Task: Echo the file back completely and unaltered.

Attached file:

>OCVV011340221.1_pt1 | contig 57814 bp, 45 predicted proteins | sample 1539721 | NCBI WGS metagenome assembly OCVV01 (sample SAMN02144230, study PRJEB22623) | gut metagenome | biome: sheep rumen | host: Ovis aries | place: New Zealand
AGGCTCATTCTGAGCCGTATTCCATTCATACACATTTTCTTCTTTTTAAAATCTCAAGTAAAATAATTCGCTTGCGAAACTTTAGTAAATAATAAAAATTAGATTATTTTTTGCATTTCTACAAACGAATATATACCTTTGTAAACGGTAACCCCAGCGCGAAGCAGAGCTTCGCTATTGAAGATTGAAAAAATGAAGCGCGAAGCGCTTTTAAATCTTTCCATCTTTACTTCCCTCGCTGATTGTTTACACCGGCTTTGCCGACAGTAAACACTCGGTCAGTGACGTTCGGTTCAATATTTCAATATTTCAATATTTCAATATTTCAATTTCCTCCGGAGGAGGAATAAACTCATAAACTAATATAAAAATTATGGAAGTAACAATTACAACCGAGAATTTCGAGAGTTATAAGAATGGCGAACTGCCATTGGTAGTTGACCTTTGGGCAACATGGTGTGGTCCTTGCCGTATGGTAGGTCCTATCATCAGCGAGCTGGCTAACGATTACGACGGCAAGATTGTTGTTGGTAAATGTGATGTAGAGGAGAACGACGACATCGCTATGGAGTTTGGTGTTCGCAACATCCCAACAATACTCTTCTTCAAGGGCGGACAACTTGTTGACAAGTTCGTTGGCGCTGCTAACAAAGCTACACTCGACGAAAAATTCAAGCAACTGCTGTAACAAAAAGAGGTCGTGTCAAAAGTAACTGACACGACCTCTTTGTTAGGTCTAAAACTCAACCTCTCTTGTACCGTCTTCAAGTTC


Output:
>OCVV011340221.1_pt1 | contig 57814 bp, 45 predicted proteins | sample 1539721 | NCBI WGS metagenome assembly OCVV01 (sample SAMN02144230, study PRJEB22623) | gut metagenome | biome: sheep rumen | host: Ovis aries | place: New Zealand
AGGCTCATTCTGAGCCGTATTCCATTCATACACATTTTCTTCTTTTTAAAATCTCAAGTAAAATAATTCGCTTGCGAAACTTTAGTAAATAATAAAAATTAGATTATTTTTTGCATTTCTACAAACGAATATATACCTTTGTAAACGGTAACCCCAGCGCGAAGCAGAGCTTCGCTATTGAAGATTGAAAAAATGAAGCGCGAAGCGCTTTTAAATCTTTCCATCTTTACTTCCCTCGCTGATTGTTTACACCGGCTTTGCCGACAGTAAACACTCGGTCAGTGACGTTCGGTTCAATATTTCAATATTTCAATATTTCAATATTTCAATTTCCTCCGGAGGAGGAATAAACTCATAAACTAATATAAAAATTATGGAAGTAACAATTACAACCGAGAATTTCGAGAGTTATAAGAATGGCGAACTGCCATTGGTAGTTGACCTTTGGGCAACATGGTGTGGTCCTTGCCGTATGGTAGGTCCTATCATCAGCGAGCTGGCTAACGATTACGACGGCAAGATTGTTGTTGGTAAATGTGATGTAGAGGAGAACGACGACATCGCTATGGAGTTTGGTGTTCGCAACATCCCAACAATACTCTTCTTCAAGGGCGGACAACTTGTTGACAAGTTCGTTGGCGCTGCTAACAAAGCTACACTCGACGAAAAATTCAAGCAACTGCTGTAACAAAAAGAGGTCGTGTCAAAAGTAACTGACACGACCTCTTTGTTAGGTCTAAAACTCAACCTCTCTTGTACCGTCTTCAAGTTC